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Perfect Little World

April 2, 2017

I don’t know why–because I’m certainly not good at remembering and acknowledging where I’ve read about a book–but sometimes when I’ve posted an enthusiastic review of some author’s first book, I’m a little surprised to find a second book by that author out in the bookstore, with no advance word or offer of a review copy from the publisher. I feel like I’ve done some of the work for that publisher (in this case, HarperCollins), so the least they could do is keep me informed.

Anyway. I walked into a bookstore the other day and found a copy of Kevin Wilson’s new novel Perfect Little World. (His previous novel is The Family Fang.)  And boy is this new one right up my alley! The other day, I heard some twenty-somethings talking about how inaccessible the “American dream” of owning their own house seems, and wondered why more of them don’t at least consider doing what Ron and I did in our early twenties, which was share a house with a friend. Now that our kids are grown, we’re considering doing it again, eventually. It’s not a new idea even in our lifetime.

The idea of the novel Perfect Little World is to raise children communally, by arranging for ten sets of parents with new babies sharing a (custom-built) housing complex and trying to make it feel like a family, with rules to encourage each set of parents to become as attached to and responsible for the other children as for their own.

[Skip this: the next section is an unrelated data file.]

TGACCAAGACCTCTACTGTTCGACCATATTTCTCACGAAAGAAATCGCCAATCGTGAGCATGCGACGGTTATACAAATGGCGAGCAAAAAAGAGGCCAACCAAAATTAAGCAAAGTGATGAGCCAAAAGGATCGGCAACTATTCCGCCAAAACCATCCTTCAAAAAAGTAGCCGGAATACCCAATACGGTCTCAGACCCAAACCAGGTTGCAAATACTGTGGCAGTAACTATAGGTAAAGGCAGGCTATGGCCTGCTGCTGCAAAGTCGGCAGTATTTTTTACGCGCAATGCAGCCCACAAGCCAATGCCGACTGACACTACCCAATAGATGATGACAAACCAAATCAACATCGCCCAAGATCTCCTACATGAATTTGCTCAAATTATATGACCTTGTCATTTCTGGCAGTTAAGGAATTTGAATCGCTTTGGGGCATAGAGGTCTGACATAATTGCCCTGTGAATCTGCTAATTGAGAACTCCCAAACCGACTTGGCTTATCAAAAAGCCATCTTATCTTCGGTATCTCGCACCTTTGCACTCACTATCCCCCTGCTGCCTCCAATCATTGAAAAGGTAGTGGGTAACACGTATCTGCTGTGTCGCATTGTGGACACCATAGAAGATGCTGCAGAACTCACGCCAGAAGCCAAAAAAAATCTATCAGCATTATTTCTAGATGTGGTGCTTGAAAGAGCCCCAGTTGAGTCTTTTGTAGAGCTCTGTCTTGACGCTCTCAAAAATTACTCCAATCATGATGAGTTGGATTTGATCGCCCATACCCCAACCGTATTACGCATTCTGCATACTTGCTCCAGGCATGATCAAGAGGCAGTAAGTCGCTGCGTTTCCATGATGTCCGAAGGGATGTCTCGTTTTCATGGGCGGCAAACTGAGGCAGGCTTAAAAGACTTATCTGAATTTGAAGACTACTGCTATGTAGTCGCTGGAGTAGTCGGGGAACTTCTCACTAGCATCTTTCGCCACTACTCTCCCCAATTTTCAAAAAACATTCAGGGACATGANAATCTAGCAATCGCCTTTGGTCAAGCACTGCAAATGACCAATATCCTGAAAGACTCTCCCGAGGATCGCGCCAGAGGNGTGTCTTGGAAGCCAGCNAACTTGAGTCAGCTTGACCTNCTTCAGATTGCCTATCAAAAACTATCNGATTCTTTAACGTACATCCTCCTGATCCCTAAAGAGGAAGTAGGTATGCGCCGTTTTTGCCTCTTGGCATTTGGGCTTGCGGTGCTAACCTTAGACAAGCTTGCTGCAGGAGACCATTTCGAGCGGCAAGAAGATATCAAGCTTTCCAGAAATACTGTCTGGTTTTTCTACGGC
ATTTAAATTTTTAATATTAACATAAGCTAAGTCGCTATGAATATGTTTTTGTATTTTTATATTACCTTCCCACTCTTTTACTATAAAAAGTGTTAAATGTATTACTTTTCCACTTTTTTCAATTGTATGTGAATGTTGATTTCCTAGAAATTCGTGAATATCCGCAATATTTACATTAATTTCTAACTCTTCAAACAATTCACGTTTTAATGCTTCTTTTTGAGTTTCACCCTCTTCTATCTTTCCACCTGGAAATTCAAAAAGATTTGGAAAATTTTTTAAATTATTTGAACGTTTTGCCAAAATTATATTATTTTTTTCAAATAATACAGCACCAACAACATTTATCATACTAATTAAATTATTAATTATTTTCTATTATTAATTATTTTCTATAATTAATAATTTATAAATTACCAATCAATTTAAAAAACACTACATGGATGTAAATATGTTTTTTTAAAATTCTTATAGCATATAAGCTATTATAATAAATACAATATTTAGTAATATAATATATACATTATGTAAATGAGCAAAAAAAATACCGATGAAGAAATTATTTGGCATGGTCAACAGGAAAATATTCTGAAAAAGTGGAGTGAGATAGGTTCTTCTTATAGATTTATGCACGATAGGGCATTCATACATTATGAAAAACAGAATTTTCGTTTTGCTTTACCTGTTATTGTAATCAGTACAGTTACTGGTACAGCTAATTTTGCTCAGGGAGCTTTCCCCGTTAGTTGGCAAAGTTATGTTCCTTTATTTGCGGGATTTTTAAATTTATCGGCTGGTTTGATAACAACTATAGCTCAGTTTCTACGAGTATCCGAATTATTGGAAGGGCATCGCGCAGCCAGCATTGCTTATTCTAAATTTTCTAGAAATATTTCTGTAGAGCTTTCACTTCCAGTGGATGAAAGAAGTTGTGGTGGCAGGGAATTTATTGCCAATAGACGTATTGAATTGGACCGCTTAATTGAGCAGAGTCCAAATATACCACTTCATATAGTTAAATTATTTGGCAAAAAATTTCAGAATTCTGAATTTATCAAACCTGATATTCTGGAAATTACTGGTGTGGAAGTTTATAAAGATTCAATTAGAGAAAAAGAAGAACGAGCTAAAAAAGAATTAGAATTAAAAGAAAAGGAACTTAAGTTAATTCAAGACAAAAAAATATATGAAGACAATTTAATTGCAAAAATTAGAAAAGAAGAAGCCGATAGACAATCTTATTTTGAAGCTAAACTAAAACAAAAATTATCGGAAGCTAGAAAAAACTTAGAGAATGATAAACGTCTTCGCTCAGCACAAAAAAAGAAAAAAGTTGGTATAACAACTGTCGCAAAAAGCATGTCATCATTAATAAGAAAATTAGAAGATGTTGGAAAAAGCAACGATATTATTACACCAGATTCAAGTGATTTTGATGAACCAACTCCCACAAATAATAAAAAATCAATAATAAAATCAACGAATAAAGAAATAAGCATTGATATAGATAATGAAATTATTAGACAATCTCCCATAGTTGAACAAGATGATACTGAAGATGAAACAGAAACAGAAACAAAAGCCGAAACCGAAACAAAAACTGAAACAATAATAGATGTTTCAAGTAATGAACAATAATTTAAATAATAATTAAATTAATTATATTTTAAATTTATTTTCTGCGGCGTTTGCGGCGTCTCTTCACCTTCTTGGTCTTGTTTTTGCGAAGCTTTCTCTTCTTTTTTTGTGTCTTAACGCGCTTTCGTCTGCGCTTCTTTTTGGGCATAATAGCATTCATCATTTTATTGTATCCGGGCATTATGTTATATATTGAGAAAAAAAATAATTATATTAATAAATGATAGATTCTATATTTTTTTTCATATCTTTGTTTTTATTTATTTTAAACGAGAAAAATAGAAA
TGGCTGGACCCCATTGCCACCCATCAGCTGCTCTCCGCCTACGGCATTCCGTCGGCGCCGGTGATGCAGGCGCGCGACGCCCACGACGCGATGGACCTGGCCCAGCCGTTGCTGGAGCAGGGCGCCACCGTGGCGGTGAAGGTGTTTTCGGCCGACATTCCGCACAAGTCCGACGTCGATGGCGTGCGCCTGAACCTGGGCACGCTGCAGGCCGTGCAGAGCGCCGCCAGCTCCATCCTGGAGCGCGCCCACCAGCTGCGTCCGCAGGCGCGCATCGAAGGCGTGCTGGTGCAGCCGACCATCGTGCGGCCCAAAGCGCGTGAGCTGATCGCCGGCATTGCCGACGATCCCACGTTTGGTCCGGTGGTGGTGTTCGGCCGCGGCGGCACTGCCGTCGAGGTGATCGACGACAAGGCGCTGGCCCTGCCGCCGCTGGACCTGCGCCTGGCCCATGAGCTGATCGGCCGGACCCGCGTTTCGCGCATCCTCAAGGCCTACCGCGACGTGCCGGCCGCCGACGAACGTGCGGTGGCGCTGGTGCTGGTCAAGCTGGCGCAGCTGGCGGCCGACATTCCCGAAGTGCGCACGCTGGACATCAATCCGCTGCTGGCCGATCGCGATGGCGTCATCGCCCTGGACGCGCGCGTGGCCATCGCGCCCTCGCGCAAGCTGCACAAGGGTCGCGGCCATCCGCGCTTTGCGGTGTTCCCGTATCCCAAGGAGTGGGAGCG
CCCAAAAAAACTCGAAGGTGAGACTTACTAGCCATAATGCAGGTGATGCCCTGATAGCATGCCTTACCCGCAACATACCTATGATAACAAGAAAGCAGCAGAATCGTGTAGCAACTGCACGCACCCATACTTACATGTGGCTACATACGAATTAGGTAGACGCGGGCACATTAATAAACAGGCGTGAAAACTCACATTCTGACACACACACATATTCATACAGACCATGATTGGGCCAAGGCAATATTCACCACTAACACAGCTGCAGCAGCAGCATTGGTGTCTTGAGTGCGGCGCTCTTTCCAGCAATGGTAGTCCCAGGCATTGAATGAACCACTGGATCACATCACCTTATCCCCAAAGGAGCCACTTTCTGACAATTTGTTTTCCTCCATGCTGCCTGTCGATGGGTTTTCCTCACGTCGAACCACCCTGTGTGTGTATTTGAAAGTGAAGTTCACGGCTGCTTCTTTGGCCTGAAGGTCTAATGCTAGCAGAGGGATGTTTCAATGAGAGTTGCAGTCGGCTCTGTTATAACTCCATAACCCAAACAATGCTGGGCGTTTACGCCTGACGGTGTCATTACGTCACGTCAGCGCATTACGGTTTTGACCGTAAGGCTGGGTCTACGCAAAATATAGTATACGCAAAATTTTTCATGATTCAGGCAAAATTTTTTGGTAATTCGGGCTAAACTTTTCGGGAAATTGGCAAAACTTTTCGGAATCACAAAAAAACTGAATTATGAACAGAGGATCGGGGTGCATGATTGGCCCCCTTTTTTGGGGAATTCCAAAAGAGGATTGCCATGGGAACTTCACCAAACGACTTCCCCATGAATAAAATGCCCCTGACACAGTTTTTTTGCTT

The character who comes up with this idea, in the novel, is a child psychologist raised by two child psychologists. His name is Preston Grind, and he was “the initial subject of what became known as the Constant Friction Method of Child Rearing….they sought to create a world where baby Preston would exist in what they called ‘a state of constant friction’ in order to make him more adaptable, more capable of handling whatever challenge might present itself.” For example, “instead of being swaddled and kept warm in a crib, Preston would randomly be removed from his bed at various times during the night and placed on the floor, the temperature adjusted to make sleep uncomfortable.”

Wilson’s characteristic ironic tone is created by juxtaposing the description of Preston’s upbringing with the information that his parents were frequently asked to serve as witnesses in the child abuse trials of those who had used their method of child rearing, “defending the actions of the parents as the truest expression of parental love, to prepare the child for a world that was not a ‘fairy tale’ and might not always produce a happy ending.” I think the author’s point of view is probably a little closer to that of the child psychologist L. R. Knost, who says “It’s not our job to toughen our children up to face a cruel and heartless world. It’s our job to raise children who will make the world a little less cruel and heartless.”